By R.L. Stollar, HA Community Coordinator
Recently Kathryn Joyce wrote a story for The American Prospect on the rise of the responsible homeschooling movement. I have never seen a piece on this movement spread as quickly as Joyce’s. It lit up Facebook and Twitter like a forest fire starving for oxygen.
If you haven’t read it, you should do so. (You should also check out responses it inspired from Hännah Ettinger, Chris Jeub, and Kate Schell.) Don’t let the length scare you away. The piece is amazingly detailed, giving voice to a diversity of individuals previously not amplified in this conversation. And don’t let the name, “Homeschool Apostates,” cause you to hesitate. The name is an inversion of Kevin Swanson’s radio broadcast where he himself used the phrase to marginalize and dismiss us.
I shy away from Facebook wall debates when stories like this are shared by my friends. I watch them unfold, silently and from a distance. At the very least, I want to understand how our rhetoric is received and interpreted; I may not comment, but I am listening. I want to know what is being said — both positive and negative — so I can continue to improve my own communication and our shared messages.
One individual’s comment on a friend’s wall stuck with me.
I have heard this sort of comment before. In fact, I considered it ironic that this individual said it in such a way that indicated he thought himself clever. Fact is, it’s dreadfully unoriginal. Everyone in this movement has heard it a million times before. But this time it provoked new thoughts for me. The comment is as follows:
As long as millions of families homeschool, it will always be possible to find some who are outliers and thereby call into question the practice. Tis a common practice of the statistically challenged.
Ah, yes. A jazz riff on the “not all homeschoolers are like that” argument. “Not all homeschoolers are like that” is the broken record of homeschool abuse denialism. My inner sarcastic debater wants to respond like this:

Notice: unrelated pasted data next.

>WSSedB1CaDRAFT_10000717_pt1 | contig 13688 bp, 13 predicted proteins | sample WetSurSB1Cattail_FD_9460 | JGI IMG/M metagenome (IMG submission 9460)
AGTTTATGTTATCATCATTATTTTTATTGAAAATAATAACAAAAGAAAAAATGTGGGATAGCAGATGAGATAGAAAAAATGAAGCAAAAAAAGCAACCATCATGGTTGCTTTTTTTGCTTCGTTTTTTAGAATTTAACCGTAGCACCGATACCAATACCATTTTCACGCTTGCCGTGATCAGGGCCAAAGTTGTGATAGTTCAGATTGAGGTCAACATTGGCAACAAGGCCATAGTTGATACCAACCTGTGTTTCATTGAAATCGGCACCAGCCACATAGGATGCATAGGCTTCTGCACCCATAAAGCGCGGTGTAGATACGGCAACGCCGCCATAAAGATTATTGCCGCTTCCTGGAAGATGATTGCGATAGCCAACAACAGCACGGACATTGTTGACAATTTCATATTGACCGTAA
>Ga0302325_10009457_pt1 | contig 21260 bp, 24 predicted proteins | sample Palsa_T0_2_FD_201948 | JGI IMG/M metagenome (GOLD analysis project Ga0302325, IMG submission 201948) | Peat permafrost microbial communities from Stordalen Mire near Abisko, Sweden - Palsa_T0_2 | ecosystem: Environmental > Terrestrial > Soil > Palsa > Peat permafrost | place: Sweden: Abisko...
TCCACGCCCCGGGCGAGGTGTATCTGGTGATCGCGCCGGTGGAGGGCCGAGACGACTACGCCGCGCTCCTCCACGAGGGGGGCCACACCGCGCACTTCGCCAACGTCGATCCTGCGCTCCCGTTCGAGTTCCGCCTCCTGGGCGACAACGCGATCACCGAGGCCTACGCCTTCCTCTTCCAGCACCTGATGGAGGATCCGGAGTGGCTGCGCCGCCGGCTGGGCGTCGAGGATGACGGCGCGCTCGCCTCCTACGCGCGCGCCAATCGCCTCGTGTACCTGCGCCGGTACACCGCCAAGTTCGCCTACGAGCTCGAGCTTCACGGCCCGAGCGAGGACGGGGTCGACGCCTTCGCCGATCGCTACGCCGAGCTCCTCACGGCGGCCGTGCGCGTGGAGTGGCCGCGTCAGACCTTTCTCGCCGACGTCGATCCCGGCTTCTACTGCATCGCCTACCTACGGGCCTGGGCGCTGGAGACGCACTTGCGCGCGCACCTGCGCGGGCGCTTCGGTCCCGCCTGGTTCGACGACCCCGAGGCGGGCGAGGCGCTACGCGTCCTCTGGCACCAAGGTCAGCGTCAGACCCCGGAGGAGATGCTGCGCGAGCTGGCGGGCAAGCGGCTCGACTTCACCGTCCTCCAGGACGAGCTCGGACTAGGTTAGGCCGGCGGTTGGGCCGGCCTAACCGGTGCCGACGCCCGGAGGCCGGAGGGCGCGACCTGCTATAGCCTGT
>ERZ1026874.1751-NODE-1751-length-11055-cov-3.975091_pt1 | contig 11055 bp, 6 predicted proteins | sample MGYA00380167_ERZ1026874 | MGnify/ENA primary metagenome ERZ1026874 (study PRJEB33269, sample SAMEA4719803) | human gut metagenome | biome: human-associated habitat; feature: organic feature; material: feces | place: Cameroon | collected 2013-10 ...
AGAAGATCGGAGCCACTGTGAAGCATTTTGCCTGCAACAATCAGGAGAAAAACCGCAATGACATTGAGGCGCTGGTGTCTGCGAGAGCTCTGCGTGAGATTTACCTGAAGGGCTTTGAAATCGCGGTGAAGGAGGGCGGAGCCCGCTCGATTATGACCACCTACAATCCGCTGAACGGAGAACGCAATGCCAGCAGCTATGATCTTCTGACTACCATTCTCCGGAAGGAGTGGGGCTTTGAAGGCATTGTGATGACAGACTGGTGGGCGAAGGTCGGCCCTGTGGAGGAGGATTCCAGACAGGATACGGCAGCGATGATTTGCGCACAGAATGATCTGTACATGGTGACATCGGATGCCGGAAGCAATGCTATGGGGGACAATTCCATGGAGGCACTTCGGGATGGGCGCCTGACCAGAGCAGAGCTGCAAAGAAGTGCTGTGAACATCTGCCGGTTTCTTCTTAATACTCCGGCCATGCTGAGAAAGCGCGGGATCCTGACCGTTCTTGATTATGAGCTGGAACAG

However, my shared humanity understands that sarcasm isn’t always the best rhetorical strategy. There are better strategies:
- Reiterating time and time again that we do not think all homeschoolers are “like that”;
- Reminding the skeptical voices in the conversation that, in the absence of required registration (or at least notification) of homeschoolers (which the mainstream homeschool lobby opposes), we will all remain statistically challenged because we will have no reliable statistics;
- Pointing out that nearly all homeschool research has involved self-selective surveys that describe the participants but prove nothing about homeschooling in general.
- Providing counter-self-selective surveys, like the 2013 HA Basic Survey which pretty much “proves” as much as most of Brian Ray’s research — namely, still nothing about homeschooling in general.
If you think the statistical side is lacking, you’re welcome to get in line. We’re right there with you. Those of us speaking up aren’t to blame for a lack of statistics.
That’s the fault of irresponsible homeschool advocates.
(What sort of statistics do you want anyways? Statistics of dead kids? Exactly how many dead kids will it take before we’re taken seriously? While we’re busy trying to make homeschooling better, you get busy figuring out how much abuse you can tolerate before you act, too. Deal?)
For today, however, we are all in the same position: we are feeling around in the dark with anecdotes and stories. You might tell different anecdotes and stories than I might. I choose to respect your storytelling. Whether you choose to respect mine is not in my control.
But at least remember that I have stories. In fact, I probably have more than most homeschool students and parents. I spent a decade of my life traveling around the United States because of homeschool speech and debate — meeting new people, making friends, competing in tournaments, and teaching thousands of homeschool teenagers. I have taught the children of national homeschool leaders.
All this while I was a teenager myself.
As a homeschooled teenager, I saw things that you parents have not seen in your own communities. I have lived a life that you parents have never lived. It is like an alternate universe. My first taste of hard alcohol was provided by the son of one of the most prominent national homeschool leaders. I have lived this life. So while I don’t have statistics for you, and while we in this movement are trying to fix that inherited problem, keep in mind that my “anecdotes” — and our stories — carry the enormous weight of experience.